Have you had your flu shot?
The flu season is officially upon us. If you’ve ever had the flu, you know it can come with fever, chills, muscle aches, cough, headache, fatigue and a runny or stuffy nose. But what you may not know is that the flu can also lead to pneumonia and blood infections. For children, it can cause diarrhea and seizures. And if you, or someone you love, have a heart or lung disease, the flu can make it worse. In fact, thousands of people in the United States die from the flu every year.
Infants, young children, people 65 years of age and older, pregnant women and those with weakened immune system are the individuals who are at most risk.
What can the flu shot do for you? The flu shot can prevent you from getting the flu, make the flu less severe if you do get it and also prevent you from spreading the flu to your family, your workplace and your community. Workers in public settings like teachers, daycare employees, public workers, hospital workers and healthcare providers are at more exposure for the flu, so it’s important they receive a vaccination. Additionally, people who live in close quarters with others such as college students or military are also at a greater risk of exposure.
As with any medicine, with a flu vaccine, there is a chance of reactions. They are usually mild and go away on their own. The majority of people that get a flu shot don’t have any problems with the vaccine. But following a flu shot, some people report minor problems like soreness, and redness or swelling where the shot was administered. Aside from that, people may also experience hoarseness, sore, red or itchy eyes, cough, fever, aches, itching or fatigue. It is important to note, however, that you cannot get the flu from the flu shot. There are no live, active flu viruses in the vaccine, so it will not make you sick with the flu. If you have severe life-threatening allergies, if you’ve ever had Guillain-Barré syndrome, or are not feeling well, you should not get the flu vaccine.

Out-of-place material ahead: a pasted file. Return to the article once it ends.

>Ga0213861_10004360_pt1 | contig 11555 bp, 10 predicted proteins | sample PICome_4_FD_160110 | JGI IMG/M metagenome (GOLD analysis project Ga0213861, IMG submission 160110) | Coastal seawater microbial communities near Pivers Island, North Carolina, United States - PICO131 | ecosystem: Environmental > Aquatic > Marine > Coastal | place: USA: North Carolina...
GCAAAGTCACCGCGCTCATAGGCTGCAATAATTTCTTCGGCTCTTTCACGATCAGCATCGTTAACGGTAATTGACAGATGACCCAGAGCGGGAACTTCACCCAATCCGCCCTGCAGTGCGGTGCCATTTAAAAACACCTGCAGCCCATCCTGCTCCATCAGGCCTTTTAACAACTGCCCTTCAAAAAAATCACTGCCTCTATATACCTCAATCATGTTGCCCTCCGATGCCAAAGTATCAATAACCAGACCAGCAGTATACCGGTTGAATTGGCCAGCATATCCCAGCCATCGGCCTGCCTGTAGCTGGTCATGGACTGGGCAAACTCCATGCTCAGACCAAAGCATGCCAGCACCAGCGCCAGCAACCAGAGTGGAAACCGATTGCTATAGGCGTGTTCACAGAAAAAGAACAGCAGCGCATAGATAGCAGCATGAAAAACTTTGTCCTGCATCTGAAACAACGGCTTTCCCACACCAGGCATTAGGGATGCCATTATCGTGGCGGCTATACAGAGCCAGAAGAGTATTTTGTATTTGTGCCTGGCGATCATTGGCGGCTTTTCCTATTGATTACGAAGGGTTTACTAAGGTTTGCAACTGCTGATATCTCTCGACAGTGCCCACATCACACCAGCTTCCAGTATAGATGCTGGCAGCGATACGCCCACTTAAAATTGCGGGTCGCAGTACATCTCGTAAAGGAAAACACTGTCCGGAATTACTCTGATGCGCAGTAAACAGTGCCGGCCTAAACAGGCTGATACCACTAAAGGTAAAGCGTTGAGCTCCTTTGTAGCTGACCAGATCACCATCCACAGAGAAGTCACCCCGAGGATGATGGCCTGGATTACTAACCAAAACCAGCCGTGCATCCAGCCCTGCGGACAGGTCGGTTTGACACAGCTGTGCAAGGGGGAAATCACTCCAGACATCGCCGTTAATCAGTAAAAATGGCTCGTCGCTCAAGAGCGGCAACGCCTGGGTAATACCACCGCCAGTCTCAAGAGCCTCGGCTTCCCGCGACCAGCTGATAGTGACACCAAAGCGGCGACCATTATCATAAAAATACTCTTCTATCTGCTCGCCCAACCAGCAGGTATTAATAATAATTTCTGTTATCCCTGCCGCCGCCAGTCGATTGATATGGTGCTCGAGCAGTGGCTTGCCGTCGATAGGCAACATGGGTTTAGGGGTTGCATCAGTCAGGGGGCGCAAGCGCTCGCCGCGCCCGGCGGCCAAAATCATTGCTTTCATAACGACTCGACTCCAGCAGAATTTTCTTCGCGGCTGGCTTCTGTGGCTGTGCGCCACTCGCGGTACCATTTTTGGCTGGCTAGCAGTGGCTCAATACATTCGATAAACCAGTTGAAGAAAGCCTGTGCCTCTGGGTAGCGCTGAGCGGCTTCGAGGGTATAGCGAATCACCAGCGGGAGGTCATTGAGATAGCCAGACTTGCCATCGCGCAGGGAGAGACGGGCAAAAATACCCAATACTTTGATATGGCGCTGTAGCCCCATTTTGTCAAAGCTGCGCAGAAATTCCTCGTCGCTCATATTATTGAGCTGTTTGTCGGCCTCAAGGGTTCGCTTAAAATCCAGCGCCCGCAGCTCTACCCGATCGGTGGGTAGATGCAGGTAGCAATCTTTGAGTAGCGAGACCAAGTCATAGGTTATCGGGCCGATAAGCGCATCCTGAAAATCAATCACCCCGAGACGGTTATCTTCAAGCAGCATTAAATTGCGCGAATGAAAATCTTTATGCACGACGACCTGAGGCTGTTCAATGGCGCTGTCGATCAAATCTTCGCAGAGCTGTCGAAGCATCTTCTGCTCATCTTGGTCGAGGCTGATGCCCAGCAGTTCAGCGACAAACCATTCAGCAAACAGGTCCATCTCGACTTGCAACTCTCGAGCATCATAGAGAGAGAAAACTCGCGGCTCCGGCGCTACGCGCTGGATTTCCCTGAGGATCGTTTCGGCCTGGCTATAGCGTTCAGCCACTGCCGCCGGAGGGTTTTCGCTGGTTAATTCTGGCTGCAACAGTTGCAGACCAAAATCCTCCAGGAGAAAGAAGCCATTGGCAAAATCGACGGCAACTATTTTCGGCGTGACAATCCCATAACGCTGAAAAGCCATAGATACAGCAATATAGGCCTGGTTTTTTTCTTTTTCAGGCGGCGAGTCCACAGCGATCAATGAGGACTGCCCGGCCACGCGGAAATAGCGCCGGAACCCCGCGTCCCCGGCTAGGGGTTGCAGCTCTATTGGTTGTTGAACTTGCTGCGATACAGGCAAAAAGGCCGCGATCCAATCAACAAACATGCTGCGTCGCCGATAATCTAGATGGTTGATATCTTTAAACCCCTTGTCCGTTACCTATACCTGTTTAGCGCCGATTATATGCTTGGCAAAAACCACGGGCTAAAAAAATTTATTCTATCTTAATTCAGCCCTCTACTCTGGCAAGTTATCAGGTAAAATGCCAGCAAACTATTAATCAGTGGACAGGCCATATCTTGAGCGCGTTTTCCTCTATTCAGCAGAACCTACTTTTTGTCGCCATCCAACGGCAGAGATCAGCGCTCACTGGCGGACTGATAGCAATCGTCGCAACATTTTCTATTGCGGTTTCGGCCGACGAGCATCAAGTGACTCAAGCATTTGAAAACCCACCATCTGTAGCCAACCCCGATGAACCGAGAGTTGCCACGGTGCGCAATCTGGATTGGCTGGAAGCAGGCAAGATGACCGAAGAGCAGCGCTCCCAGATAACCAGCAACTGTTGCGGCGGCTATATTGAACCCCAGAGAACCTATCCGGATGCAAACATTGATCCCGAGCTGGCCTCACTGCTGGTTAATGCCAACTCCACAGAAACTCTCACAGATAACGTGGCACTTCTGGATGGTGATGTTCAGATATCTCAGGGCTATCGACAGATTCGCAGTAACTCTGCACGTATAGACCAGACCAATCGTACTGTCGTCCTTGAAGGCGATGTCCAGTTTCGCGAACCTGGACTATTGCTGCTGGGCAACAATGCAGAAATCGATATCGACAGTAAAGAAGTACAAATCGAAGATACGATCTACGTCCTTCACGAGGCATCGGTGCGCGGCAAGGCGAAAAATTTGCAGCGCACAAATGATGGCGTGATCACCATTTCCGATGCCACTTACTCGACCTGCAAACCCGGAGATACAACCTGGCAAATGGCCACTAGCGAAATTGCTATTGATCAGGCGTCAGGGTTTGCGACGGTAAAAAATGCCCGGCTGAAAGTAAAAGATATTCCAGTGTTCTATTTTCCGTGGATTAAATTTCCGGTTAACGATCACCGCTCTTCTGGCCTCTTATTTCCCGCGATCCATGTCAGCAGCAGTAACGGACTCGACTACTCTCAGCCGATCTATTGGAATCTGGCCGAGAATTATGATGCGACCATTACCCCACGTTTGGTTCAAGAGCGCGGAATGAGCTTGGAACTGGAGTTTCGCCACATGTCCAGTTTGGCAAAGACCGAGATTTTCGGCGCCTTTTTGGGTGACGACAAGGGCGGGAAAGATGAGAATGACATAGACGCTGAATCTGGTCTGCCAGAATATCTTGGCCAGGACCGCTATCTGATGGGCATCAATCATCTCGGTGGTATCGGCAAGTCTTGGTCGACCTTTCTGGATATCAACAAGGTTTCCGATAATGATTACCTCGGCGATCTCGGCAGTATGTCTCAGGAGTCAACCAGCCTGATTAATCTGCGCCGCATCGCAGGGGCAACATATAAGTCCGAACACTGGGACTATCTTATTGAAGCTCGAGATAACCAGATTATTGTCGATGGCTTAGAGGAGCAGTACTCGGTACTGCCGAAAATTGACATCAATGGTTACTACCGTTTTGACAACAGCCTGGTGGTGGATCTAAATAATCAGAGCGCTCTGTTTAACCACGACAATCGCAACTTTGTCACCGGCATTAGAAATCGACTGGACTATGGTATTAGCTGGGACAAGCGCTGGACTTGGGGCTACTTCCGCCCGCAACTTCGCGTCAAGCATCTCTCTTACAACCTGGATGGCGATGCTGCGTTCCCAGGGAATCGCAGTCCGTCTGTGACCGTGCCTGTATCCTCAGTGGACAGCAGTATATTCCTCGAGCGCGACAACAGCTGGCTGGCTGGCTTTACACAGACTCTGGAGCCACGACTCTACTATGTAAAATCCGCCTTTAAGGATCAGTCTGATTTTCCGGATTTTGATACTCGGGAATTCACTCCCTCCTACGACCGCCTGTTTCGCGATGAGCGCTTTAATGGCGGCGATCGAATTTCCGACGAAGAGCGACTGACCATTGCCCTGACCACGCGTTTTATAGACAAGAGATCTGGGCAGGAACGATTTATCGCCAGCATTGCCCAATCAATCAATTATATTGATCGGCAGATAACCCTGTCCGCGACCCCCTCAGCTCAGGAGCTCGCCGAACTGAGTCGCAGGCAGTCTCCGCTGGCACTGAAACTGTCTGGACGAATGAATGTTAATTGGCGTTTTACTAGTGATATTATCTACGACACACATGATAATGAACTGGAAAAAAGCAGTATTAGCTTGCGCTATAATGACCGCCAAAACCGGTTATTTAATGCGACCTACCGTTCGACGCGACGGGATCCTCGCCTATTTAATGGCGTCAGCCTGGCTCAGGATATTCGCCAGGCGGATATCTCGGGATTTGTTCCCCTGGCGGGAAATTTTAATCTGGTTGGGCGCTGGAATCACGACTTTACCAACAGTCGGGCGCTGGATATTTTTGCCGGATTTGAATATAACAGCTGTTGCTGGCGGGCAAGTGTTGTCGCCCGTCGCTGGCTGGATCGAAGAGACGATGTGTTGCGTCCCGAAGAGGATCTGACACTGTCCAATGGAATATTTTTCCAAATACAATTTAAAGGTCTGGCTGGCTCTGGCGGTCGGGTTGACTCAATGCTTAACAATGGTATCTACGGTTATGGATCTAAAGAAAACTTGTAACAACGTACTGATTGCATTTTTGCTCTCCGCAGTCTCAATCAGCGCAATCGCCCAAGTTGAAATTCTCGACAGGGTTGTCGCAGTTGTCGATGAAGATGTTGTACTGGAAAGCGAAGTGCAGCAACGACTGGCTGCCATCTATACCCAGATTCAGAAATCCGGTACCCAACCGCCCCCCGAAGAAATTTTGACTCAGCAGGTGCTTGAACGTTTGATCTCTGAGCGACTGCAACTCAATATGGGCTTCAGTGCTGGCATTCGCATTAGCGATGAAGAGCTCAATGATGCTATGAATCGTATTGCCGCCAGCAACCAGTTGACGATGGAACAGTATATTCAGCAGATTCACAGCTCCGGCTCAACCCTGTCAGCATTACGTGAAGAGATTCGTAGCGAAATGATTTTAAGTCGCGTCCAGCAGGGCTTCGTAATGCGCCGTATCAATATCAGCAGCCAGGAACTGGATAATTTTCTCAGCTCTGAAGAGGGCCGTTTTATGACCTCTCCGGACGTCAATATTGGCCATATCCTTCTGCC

The safety of vaccines is always being monitored. However, as with any medicine, there is a very remote chance of a vaccine causing serious injury or death. Within minutes or hours after receiving a flu vaccine if someone experiences a severe allergic reaction characterized by hives, swelling off the face and throat, difficulty breathing, a fast heartbeat, dizziness and weakness, call 9-1-1 and get them to the nearest hospital. For more information, visit the CDC Vaccine Safety page.
Getting your flu shot is the single best way to protect against getting the flu. You can schedule an appointment to receive a flu shot at your family care physician’s office. If you’re looking for a family care physician please visit GRMC’s Primary Care Physician Page.